Issue 14 — Winter 2011 Cover


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Issue 14 — Winter 2011

also available in print – contact us to purchase a copy

  • 2011 WFTDA Championships Recap
  • Merch 101
  • Concussions
  • Mental Training
  • Heel pain
  • Unsung Heroes: Referees
  • Should I Upgrade My Plates?
  • Endurance Practices
  • Plus more, including Battle of the Nordic Light recap, derby at 15, a handy dandy guide to wheels, WFTDA taking the big 5 to the next level

In This Issue


Papa Doc, Windy City Rollers

Concussions are a common injury in contact sports. Individual events of concussion can range from a simple “ding” to emergency medical problems. Importantly, recent medical evidence of the possible long-term serious consequences of repeated concussions forces us to be more careful dealing with our skaters.


As we currently understand a concussion, the injury is a change (probably chemical) in the brain function induced by acceleration-deceleration and shearing forces on the soft brain inside the hard skull, rotational forces being more damaging than straight linear force. Actual structural changes are not demonstrated by imaging (CT, MRI) in the case of a concussion. Repeated concussions or a single severe concussion have the potential to induce long-term changes in the brain function. On the good side, most who suffer one or more concussions will not have long-term effects. On the bad side, some will. Unfortunately, at this point, we do not have a 100% way of predicting which skater will have long-term consequences from concussions, although amnesia for events before injury suggests a more serious concussion. We are left with careful monitoring and ensuring brain healing has time to take place.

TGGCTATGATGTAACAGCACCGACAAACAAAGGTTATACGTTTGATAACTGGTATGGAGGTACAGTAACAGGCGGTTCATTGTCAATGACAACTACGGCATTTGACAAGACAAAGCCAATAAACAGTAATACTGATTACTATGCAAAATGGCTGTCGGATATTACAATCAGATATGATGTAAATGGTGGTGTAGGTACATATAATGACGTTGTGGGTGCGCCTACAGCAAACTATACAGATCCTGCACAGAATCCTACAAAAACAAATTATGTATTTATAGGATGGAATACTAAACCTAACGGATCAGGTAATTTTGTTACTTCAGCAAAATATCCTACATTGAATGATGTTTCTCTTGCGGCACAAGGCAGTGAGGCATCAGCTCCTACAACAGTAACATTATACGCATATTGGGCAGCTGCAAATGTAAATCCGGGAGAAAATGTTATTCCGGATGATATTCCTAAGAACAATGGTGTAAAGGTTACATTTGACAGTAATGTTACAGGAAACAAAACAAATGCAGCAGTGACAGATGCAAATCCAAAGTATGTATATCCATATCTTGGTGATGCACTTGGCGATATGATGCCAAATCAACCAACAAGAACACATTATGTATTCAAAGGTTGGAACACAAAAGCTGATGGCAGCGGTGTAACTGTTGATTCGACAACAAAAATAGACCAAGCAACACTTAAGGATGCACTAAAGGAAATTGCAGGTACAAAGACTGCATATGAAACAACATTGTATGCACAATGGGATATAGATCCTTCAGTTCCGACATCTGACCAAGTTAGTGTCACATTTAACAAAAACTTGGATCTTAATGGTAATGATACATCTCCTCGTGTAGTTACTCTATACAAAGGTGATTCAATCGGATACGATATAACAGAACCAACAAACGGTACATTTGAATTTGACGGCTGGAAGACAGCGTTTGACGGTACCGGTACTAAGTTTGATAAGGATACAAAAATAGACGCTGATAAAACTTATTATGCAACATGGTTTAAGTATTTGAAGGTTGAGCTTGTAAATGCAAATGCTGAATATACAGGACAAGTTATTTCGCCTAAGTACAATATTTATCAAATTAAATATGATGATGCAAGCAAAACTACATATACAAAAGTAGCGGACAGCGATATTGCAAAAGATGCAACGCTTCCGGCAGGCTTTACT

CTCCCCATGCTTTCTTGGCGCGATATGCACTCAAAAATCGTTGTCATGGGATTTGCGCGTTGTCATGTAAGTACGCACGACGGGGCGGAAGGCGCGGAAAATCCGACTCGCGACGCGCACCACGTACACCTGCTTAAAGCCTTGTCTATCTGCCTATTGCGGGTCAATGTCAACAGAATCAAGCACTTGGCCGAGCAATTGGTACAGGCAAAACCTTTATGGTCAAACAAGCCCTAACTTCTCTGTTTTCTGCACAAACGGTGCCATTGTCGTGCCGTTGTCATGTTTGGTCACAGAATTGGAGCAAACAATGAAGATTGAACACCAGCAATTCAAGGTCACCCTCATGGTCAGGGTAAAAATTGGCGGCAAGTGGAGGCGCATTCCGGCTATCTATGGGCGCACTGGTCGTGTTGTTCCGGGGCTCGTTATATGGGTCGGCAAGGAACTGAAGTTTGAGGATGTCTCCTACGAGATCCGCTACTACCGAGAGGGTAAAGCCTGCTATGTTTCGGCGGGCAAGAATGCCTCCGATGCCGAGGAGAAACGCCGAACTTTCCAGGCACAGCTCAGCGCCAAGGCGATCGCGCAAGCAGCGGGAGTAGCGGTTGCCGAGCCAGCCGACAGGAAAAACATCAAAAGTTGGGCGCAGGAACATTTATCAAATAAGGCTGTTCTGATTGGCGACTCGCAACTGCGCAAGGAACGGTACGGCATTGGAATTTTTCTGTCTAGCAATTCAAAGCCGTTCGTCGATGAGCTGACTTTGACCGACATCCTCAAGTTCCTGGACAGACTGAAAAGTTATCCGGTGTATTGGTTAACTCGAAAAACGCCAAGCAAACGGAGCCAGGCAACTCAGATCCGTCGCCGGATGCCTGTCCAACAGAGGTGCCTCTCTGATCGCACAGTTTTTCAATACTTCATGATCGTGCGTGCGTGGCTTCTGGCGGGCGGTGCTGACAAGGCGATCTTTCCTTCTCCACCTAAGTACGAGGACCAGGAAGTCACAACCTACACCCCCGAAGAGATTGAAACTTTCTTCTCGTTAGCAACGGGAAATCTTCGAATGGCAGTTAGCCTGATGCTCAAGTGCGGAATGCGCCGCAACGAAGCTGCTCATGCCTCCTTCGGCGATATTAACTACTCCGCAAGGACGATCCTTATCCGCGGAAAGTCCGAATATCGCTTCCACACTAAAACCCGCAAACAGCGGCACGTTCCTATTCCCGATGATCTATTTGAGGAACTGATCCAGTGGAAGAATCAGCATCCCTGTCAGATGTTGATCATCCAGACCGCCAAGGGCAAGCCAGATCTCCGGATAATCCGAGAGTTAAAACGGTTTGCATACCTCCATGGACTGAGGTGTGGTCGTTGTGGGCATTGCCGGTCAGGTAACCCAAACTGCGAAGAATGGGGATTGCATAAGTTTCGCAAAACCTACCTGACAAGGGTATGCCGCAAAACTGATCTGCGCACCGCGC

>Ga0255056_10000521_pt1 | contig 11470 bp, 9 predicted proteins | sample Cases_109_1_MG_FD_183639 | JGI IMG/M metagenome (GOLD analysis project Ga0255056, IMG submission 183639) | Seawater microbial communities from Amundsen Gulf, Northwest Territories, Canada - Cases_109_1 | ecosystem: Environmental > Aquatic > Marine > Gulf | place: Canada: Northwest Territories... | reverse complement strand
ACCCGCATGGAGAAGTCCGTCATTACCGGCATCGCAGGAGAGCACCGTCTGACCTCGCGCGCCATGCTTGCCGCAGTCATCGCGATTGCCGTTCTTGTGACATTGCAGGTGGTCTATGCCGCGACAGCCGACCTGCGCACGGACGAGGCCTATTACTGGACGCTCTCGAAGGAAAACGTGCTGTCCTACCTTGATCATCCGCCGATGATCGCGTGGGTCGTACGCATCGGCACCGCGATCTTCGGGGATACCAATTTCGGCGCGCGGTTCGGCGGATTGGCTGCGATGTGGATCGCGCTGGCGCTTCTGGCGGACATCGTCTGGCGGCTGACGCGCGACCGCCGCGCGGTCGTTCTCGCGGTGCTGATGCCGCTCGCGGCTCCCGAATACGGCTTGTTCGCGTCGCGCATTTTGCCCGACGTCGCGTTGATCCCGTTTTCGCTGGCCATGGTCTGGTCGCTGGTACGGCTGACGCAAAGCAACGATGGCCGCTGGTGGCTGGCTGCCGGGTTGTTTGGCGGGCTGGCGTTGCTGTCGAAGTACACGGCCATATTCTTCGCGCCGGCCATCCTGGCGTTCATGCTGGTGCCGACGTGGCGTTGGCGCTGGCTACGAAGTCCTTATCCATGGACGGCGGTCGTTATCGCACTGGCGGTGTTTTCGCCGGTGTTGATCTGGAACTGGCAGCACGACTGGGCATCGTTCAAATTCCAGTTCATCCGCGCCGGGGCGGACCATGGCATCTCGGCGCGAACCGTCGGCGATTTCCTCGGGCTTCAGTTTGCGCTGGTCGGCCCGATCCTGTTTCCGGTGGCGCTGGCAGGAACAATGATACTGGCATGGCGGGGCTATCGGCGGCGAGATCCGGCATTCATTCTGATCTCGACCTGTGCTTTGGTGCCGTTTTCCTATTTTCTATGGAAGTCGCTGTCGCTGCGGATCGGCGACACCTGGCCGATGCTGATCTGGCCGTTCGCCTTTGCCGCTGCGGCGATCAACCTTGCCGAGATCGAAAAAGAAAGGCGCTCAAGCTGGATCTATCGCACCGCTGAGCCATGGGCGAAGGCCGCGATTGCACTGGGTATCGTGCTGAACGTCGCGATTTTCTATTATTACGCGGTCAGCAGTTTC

An event occurs during which the head is violently shaken – the event does not have to involve a direct head blow. The symptoms that can occur in various combinations and severity are: headache, pressure in the head, neck pain, nausea, vomiting, dizziness, blurred vision, amnesia for events before or after the injury, balance problems, sensitivity to light and/or noise, feeling slowed down, feeling as if in a fog, difficulty concentrating, difficulty remembering, feeling fatigued, confusion, drowsiness or trouble falling asleep, more emotionality than normal, irritability, and nervousness. The victim of a concussion will demonstrate difficulty in balance, concentration, mental function, and behavior. Note: a loss of consciousness is not actually a common symptom, resulting in under-reporting of concussions. Please, if you suffer the mentioned symptoms or signs, report them to your medical team.